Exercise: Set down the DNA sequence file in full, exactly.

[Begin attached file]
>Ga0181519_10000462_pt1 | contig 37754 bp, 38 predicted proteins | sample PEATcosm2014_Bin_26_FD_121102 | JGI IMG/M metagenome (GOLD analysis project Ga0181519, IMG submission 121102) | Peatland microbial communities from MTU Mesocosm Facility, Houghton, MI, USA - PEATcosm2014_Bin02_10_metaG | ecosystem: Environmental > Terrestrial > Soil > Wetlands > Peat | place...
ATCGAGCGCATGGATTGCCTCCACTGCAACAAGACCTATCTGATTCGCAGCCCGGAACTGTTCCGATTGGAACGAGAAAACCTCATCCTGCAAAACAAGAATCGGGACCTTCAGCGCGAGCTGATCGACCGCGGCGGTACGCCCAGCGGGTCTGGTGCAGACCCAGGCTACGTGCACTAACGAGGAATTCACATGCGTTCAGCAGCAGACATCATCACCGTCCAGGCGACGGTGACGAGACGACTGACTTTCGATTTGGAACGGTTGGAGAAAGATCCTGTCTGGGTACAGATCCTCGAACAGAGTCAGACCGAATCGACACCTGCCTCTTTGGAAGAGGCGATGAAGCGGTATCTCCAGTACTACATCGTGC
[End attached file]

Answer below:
>Ga0181519_10000462_pt1 | contig 37754 bp, 38 predicted proteins | sample PEATcosm2014_Bin_26_FD_121102 | JGI IMG/M metagenome (GOLD analysis project Ga0181519, IMG submission 121102) | Peatland microbial communities from MTU Mesocosm Facility, Houghton, MI, USA - PEATcosm2014_Bin02_10_metaG | ecosystem: Environmental > Terrestrial > Soil > Wetlands > Peat | place...
ATCGAGCGCATGGATTGCCTCCACTGCAACAAGACCTATCTGATTCGCAGCCCGGAACTGTTCCGATTGGAACGAGAAAACCTCATCCTGCAAAACAAGAATCGGGACCTTCAGCGCGAGCTGATCGACCGCGGCGGTACGCCCAGCGGGTCTGGTGCAGACCCAGGCTACGTGCACTAACGAGGAATTCACATGCGTTCAGCAGCAGACATCATCACCGTCCAGGCGACGGTGACGAGACGACTGACTTTCGATTTGGAACGGTTGGAGAAAGATCCTGTCTGGGTACAGATCCTCGAACAGAGTCAGACCGAATCGACACCTGCCTCTTTGGAAGAGGCGATGAAGCGGTATCTCCAGTACTACATCGTGC